Woodcraft - Wood River Hand Planes - Fine Woodworking Tool Review
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Wood River Hand Planes

Woodcraft - Wood River Hand Planes

Woodcraft is offering a new line of hand planes patterned after vintage Stanley bedrock-style planes

$Varies by model (As of 6/1/2009)

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Editor's Review: Handplaning 101

by Chris Gochnour

review date: June 1, 2009

Woodcraft is offering a new line of hand planes, made in China, that carry their own Wood River trademark. I recently examined the complete line: four bench planes ranging in size from No. 3 to No. 6, and a low-angle block plane. According to Woodcraft, all are patterned after vintage Stanley bedrock-style planes.

I tried them all, but focused most of my testing on the No. 4 bench plane, as that's the size I use most often in my shop. For starters, the plane looked beautiful. All the machining was clean and crisp. And the sole was about as flat as you can get. Indeed, I couldn't fit a 0.001-in. feeler gauge under a straightedge spanning toe to heel.

The plane weighed in at a hefty 4-1/2 lb. A smooth, thick coating of satin black paint covered the interior. The tote and knob, made from African rosewood, were nicely shaped and fit comfortably in my hands. Brass trimmings and a nickel-plated lever cap wrapped up the elegant detailing. I also liked the beefy high-carbon blade, measuring 1/8 in. thick and ground square to a 25° bevel. The back of the blade was flat, so it took little time to lap to a polished surface. After just a few minutes, I had honed the blade sharp and the plane was ready to use.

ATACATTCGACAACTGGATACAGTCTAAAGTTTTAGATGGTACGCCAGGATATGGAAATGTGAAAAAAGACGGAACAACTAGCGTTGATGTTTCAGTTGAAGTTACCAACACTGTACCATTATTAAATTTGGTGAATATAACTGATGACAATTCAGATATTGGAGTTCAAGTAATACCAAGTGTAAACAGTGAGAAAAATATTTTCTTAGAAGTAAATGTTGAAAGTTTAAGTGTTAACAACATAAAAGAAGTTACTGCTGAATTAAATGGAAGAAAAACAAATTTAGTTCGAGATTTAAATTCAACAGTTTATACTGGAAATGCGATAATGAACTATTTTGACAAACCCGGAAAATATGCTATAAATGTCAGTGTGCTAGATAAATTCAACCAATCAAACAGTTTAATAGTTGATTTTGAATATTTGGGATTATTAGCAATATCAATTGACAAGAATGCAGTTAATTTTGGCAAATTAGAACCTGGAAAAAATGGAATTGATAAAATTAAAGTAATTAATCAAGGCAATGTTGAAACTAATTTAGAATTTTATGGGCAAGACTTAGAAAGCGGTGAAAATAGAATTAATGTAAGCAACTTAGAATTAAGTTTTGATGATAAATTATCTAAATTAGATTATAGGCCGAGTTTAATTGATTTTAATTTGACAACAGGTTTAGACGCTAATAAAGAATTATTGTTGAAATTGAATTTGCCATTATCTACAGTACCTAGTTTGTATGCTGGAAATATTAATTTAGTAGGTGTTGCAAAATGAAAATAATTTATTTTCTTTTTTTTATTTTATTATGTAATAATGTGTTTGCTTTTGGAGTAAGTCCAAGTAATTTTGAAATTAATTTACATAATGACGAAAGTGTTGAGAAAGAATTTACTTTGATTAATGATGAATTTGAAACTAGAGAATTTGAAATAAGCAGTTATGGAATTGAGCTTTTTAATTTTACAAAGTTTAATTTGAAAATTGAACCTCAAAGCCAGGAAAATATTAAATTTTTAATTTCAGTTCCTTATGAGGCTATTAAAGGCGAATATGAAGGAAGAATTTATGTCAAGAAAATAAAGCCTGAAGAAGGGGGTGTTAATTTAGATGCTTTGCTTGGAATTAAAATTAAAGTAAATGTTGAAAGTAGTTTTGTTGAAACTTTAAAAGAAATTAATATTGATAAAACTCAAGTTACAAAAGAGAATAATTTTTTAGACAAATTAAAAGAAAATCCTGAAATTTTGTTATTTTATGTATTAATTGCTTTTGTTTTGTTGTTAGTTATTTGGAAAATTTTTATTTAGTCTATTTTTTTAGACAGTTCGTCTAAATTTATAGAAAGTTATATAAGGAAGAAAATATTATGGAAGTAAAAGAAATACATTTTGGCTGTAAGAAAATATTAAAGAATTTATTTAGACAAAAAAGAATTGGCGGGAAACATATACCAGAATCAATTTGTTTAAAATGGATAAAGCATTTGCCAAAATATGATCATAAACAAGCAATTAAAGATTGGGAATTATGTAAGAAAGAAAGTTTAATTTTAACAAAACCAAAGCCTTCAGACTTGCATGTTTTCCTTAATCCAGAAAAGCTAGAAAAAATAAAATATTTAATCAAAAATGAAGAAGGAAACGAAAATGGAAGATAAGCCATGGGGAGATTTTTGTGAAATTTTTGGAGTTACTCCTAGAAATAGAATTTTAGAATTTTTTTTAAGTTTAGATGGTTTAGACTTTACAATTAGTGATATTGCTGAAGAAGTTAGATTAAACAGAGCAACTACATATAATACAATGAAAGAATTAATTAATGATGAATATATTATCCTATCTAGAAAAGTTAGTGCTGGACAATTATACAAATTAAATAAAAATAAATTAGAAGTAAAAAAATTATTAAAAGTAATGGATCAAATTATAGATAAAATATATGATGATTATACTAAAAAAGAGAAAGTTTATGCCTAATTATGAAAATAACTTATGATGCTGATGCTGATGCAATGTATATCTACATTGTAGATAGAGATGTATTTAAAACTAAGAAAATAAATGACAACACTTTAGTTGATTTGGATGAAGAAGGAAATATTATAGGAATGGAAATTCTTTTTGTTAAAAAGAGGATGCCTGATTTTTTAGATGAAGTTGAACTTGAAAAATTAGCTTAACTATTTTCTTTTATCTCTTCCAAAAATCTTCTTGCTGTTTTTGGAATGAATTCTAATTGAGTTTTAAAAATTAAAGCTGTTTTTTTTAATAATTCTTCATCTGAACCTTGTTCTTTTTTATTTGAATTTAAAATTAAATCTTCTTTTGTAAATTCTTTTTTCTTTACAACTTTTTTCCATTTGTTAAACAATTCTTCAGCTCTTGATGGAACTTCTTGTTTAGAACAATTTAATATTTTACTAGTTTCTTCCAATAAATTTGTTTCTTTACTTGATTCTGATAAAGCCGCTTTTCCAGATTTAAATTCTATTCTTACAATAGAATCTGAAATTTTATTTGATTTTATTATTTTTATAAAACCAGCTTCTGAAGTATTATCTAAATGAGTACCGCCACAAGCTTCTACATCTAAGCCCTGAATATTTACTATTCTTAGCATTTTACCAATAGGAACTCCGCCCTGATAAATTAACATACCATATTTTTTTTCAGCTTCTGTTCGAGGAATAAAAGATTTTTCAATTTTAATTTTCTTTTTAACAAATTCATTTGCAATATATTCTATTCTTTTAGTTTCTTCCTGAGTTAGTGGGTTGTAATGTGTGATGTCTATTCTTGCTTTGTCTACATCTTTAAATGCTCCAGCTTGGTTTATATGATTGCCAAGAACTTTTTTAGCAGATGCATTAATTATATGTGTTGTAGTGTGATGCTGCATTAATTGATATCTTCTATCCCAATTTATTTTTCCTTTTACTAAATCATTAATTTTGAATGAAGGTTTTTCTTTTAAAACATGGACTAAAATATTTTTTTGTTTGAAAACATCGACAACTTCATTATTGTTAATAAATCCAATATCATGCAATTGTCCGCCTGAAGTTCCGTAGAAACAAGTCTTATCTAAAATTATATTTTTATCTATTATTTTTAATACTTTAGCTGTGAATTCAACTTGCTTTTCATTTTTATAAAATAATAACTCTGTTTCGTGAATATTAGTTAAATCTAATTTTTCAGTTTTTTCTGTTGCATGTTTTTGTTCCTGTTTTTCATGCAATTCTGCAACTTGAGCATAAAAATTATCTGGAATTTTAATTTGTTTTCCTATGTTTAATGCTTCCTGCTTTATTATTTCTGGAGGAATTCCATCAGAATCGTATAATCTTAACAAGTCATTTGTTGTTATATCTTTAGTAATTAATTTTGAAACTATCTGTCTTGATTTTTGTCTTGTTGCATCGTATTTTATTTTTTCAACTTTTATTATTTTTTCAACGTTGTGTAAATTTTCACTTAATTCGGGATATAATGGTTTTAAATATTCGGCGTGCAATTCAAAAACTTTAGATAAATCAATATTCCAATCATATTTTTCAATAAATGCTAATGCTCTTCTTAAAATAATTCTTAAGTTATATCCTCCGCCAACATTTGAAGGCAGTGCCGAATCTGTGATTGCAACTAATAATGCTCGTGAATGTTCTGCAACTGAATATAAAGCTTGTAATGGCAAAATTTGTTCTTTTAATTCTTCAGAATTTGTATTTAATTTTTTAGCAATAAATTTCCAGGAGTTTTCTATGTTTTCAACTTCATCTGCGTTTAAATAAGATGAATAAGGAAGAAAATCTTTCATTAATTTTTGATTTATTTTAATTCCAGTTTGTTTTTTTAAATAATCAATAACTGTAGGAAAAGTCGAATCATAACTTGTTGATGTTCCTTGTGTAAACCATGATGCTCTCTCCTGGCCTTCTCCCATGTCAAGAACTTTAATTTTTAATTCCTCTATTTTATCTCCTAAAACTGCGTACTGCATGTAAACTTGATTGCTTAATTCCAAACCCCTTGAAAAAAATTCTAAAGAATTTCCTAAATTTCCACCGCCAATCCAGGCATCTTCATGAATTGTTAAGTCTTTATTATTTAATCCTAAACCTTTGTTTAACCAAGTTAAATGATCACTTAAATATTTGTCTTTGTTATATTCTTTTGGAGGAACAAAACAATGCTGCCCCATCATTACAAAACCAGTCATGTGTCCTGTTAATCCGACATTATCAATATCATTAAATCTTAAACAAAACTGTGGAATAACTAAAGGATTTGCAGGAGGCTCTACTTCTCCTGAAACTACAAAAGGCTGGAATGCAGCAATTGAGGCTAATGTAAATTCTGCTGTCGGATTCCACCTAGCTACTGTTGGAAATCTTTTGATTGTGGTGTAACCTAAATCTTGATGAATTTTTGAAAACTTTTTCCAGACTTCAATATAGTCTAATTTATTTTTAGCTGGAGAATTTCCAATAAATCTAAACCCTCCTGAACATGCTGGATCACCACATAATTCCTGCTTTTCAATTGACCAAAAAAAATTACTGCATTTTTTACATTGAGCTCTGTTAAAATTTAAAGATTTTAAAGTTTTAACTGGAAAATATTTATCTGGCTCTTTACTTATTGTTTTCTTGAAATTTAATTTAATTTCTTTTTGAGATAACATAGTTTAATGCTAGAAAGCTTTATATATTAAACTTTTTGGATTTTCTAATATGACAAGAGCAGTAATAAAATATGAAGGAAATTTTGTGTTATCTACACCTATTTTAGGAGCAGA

The plane's chip-breaker has a contemporary design that resembles a Lie-Nielsen or a Hock. Its beefy 1/8-in. thickness really stabilizes the blade. However, the bevel of the chip-breaker was ground out of square and it took about 20 minutes to correct it. Also on the downside, the frog had been machined out of square, forcing the blade to drop lower on one side. In other words, with everything lined up, the blade was not parallel to the sole. This can be corrected by tilting the lateral adjustment lever. But, to me, a perpetually tilted lateral lever is a definite nuisance. I checked the remaining three bench planes for a repeat of the problem. Turns out, one had the same issue, although it sloped in the opposite direction. The other two were just fine.